US features

Internal content of nodules

Depending on the components of the internal part of the thyroid nodule, nodules can be classified into cystic, mixed (both solid and cystic components), and solid nodules [22-24]. In cases where microcysts are aggregated in mixed nodules, the nodule is further defined as spongiform [25].
An anechoic cyst is definitely benign and can contain hyperechoic spots with comet tail artifacts. The comet tail artifacts are related to microcrystals inside colloid cysts which should be differentiated from the microcalcifications of malignant nodules.
Solidity itself is not considered a suspicious US feature. However, several guidelines recommend FNA in solid nodules larger than 10 mm and mixed echoic nodules larger than 15 mm with some variation in the defining size depending on the guidelines used [11,15].

Echogenicity

Traditionally, hypoechogenicity is a well-known US feature related to malignancy, and most thyroid carcinomas are hypoechoic compared with surrounding thyroid parenchyma [10,26,27]. Hypoechogenicity is a very sensitive sign of malignancy but is less specific than other features. Marked hypoechogenicity is defined as decreased echogenicity less than that of the adjacent strap muscle [10] and is a specific sign of thyroid cancer.
The ATA and AACE/AME consider hypoechogenicity as a suspicious US feature [13,15]. In comparison, the KSThR considers marked hypoechogenicity as a suspicious US feature [14].

Calcification

Microcalcification is a very specific US finding that suggests thyroid malignancy [11,13,15,22,24]. It is defined as a prominent echogenic focus with or without posterior shadowing. Unlike other reports [11,13,15,22,24], the KSThR considers both microcalcification and macrocalcification as suspicious US features [14].

Margin

The analysis of nodule margins is very subjective, resulting in very low interobserver agreement [28-32]. Microlobulated, irregular, infiltrative, or speculated margins have been considered as suspicious US features.

Shape

A taller than wide shape was first described by Kim et al. [10], after which it has been considered a suspicious US feature [13-15]. Although the ATA guidelines suggests that a taller than wide shape on transverse view alone is a suspicious US feature, a recent study demonstrates that a taller than wide shape in either the transverse or longitudinal plane can be accurate and sensitive for predicting thyroid malignancy [33].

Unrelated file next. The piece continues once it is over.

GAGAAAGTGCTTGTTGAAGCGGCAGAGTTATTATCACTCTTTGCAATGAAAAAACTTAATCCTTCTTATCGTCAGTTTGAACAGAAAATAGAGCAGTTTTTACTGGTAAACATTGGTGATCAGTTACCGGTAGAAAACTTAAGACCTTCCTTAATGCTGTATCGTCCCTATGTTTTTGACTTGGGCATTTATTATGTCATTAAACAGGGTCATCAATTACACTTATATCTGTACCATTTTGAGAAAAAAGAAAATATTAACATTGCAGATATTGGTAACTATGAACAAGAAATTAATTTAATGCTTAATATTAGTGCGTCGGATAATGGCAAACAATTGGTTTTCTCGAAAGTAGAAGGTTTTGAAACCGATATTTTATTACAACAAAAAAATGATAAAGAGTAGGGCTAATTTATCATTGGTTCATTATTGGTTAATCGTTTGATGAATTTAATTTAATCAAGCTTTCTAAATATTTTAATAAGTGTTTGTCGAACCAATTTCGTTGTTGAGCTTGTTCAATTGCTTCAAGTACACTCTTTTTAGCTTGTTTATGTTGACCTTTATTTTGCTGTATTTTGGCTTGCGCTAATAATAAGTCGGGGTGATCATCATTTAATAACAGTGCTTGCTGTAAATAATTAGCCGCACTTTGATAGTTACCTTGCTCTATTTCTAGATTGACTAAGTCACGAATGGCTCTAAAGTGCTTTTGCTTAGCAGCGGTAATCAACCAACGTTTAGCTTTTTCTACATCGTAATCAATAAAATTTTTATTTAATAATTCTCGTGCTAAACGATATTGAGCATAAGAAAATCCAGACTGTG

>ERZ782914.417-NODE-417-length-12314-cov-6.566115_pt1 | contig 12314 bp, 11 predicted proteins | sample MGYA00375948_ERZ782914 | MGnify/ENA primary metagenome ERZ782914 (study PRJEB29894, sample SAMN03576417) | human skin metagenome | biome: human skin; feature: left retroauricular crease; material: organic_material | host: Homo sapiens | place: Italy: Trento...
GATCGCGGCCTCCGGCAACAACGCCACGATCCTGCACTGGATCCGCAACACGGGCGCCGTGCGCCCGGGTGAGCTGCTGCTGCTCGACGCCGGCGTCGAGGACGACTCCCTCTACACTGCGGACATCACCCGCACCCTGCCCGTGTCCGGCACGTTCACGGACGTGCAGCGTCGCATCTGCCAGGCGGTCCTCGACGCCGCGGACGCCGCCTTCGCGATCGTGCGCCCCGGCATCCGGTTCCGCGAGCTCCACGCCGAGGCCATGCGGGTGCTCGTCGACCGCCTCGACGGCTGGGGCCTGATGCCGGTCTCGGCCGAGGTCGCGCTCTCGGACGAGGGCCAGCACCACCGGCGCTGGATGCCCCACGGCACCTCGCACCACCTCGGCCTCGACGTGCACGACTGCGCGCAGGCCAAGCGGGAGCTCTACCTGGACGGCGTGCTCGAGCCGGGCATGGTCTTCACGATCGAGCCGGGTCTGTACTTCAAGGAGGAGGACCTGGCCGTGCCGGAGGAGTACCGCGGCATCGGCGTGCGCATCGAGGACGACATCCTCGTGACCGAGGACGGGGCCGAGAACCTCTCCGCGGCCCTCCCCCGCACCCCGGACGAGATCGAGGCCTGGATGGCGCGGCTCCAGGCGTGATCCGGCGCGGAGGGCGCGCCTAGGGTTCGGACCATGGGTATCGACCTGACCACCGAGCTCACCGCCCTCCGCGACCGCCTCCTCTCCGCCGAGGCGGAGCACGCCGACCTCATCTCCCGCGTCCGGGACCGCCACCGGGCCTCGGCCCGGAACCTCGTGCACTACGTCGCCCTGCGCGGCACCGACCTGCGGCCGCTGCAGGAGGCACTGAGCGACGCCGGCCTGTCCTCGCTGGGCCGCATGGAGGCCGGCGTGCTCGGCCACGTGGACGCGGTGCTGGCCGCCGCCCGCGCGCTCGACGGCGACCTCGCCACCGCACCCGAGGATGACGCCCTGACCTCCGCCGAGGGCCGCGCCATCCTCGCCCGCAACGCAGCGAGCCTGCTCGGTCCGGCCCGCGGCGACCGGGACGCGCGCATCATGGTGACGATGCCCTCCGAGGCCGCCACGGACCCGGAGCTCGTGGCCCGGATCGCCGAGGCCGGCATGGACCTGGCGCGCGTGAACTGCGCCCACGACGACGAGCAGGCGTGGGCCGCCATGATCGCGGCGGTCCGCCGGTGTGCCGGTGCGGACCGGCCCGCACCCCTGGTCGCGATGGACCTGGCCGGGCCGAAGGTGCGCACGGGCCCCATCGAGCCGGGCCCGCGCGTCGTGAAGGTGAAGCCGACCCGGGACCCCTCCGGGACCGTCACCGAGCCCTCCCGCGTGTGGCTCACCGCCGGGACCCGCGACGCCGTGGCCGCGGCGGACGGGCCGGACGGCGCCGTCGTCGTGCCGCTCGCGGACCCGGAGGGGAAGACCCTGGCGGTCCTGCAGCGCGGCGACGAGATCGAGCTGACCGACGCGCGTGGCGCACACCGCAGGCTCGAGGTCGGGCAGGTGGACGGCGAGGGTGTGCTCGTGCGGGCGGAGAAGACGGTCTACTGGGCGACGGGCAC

Vascularity

Intranodular and chaotic vascularity have been considered as suspicious US features [13,15]. Recently, Moon et al. [34] published a study with color Doppler US performed on 1,083 nodules and showed that there was actually more blood flow distribution in benign nodules than in malignant nodules, and that vascularity was not helpful in differentiating benign and malignant nodules. The KSThR does not consider vascular pattern as a suspicious US feature [14].

Combinations of several suspicious US features

All of the US features explained thus far cannot alone diagnose thyroid nodules. The risk of malignancy increases as the number of suspicious US features increases (Fig. 2) [13,24].

CONCLUSIONS

Current guidelines vary on how to differentiate thyroid nodules into benign or malignant nodules through US. Reported guidelines show substantial overlap in what defines benign and malignant nodules, and what might be considered benign by one recommendation might be considered malignant by another. Another issue is that US assessment is subjective and operator-dependent. Therefore, US performers should continuously compare their readings with confirmed diagnostic results to maintain and improve proficient diagnostic abilities.

NOTES

No potential conflict of interest relevant to this article was reported.

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Fig. 1
Ultrasonography (US) of growing benign mass in a 40-year-old woman who underwent fine needle aspiration twice. (A) Transverse and (B) longitudinal US images demonstrate a 0.7-cm-sized isoechoic nodule with the cystic portion of the posterior portion of the nodule in the right thyroid gland. (C, D) After 4 years, the nodule was enlarged. The cytology was benign, twice.
enm-28-81-g001.jpg
Fig. 2
Ultrasonography (US) of papillary thyroid cancer in a 60-year-old woman who underwent surgery. (A) Transverse and (B) longitudinal US images demonstrate a 1-cm-sized hypoechoic taller than wide nodule with an irregular margin and internal microcalcifications in the right thyroid gland.
enm-28-81-g002.jpg